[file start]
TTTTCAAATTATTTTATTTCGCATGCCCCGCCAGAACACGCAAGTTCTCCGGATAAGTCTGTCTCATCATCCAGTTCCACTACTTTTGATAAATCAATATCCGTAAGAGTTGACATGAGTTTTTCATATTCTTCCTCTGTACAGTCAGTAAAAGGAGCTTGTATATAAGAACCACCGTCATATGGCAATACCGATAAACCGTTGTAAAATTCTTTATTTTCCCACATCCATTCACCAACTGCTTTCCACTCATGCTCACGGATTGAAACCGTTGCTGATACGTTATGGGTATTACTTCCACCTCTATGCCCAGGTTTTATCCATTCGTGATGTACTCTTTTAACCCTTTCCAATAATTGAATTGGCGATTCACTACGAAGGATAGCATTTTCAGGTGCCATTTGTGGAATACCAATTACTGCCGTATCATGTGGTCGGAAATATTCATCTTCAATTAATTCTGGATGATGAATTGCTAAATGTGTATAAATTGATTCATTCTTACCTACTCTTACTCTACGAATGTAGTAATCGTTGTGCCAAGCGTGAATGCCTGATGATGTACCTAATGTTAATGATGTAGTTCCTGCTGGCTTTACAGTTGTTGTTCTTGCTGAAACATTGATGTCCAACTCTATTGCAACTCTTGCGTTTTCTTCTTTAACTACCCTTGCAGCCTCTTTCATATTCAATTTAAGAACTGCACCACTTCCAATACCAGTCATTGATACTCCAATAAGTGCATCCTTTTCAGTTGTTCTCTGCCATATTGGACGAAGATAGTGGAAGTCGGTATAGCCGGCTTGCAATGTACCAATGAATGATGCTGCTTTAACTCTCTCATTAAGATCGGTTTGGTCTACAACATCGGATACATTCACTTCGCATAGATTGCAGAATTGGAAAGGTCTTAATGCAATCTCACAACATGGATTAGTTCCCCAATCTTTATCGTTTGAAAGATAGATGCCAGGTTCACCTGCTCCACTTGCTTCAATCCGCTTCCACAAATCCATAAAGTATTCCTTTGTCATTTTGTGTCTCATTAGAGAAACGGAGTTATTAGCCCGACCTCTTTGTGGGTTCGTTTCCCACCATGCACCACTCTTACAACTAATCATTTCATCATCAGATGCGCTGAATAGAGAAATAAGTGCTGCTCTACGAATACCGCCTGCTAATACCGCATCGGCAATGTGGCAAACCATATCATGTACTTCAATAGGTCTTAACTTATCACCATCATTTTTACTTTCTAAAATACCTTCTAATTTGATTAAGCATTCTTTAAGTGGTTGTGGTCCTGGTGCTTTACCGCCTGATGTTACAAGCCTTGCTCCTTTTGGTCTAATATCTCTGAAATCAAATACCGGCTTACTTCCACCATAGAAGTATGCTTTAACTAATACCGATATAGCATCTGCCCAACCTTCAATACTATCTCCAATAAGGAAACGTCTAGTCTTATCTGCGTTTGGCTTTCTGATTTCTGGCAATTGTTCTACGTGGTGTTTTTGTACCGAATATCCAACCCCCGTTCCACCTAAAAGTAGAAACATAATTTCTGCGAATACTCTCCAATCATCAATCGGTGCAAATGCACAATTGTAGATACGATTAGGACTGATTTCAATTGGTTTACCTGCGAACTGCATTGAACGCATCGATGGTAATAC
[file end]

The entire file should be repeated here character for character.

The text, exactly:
TTTTCAAATTATTTTATTTCGCATGCCCCGCCAGAACACGCAAGTTCTCCGGATAAGTCTGTCTCATCATCCAGTTCCACTACTTTTGATAAATCAATATCCGTAAGAGTTGACATGAGTTTTTCATATTCTTCCTCTGTACAGTCAGTAAAAGGAGCTTGTATATAAGAACCACCGTCATATGGCAATACCGATAAACCGTTGTAAAATTCTTTATTTTCCCACATCCATTCACCAACTGCTTTCCACTCATGCTCACGGATTGAAACCGTTGCTGATACGTTATGGGTATTACTTCCACCTCTATGCCCAGGTTTTATCCATTCGTGATGTACTCTTTTAACCCTTTCCAATAATTGAATTGGCGATTCACTACGAAGGATAGCATTTTCAGGTGCCATTTGTGGAATACCAATTACTGCCGTATCATGTGGTCGGAAATATTCATCTTCAATTAATTCTGGATGATGAATTGCTAAATGTGTATAAATTGATTCATTCTTACCTACTCTTACTCTACGAATGTAGTAATCGTTGTGCCAAGCGTGAATGCCTGATGATGTACCTAATGTTAATGATGTAGTTCCTGCTGGCTTTACAGTTGTTGTTCTTGCTGAAACATTGATGTCCAACTCTATTGCAACTCTTGCGTTTTCTTCTTTAACTACCCTTGCAGCCTCTTTCATATTCAATTTAAGAACTGCACCACTTCCAATACCAGTCATTGATACTCCAATAAGTGCATCCTTTTCAGTTGTTCTCTGCCATATTGGACGAAGATAGTGGAAGTCGGTATAGCCGGCTTGCAATGTACCAATGAATGATGCTGCTTTAACTCTCTCATTAAGATCGGTTTGGTCTACAACATCGGATACATTCACTTCGCATAGATTGCAGAATTGGAAAGGTCTTAATGCAATCTCACAACATGGATTAGTTCCCCAATCTTTATCGTTTGAAAGATAGATGCCAGGTTCACCTGCTCCACTTGCTTCAATCCGCTTCCACAAATCCATAAAGTATTCCTTTGTCATTTTGTGTCTCATTAGAGAAACGGAGTTATTAGCCCGACCTCTTTGTGGGTTCGTTTCCCACCATGCACCACTCTTACAACTAATCATTTCATCATCAGATGCGCTGAATAGAGAAATAAGTGCTGCTCTACGAATACCGCCTGCTAATACCGCATCGGCAATGTGGCAAACCATATCATGTACTTCAATAGGTCTTAACTTATCACCATCATTTTTACTTTCTAAAATACCTTCTAATTTGATTAAGCATTCTTTAAGTGGTTGTGGTCCTGGTGCTTTACCGCCTGATGTTACAAGCCTTGCTCCTTTTGGTCTAATATCTCTGAAATCAAATACCGGCTTACTTCCACCATAGAAGTATGCTTTAACTAATACCGATATAGCATCTGCCCAACCTTCAATACTATCTCCAATAAGGAAACGTCTAGTCTTATCTGCGTTTGGCTTTCTGATTTCTGGCAATTGTTCTACGTGGTGTTTTTGTACCGAATATCCAACCCCCGTTCCACCTAAAAGTAGAAACATAATTTCTGCGAATACTCTCCAATCATCAATCGGTGCAAATGCACAATTGTAGATACGATTAGGACTGATTTCAATTGGTTTACCTGCGAACTGCATTGAACGCATCGATGGTAATAC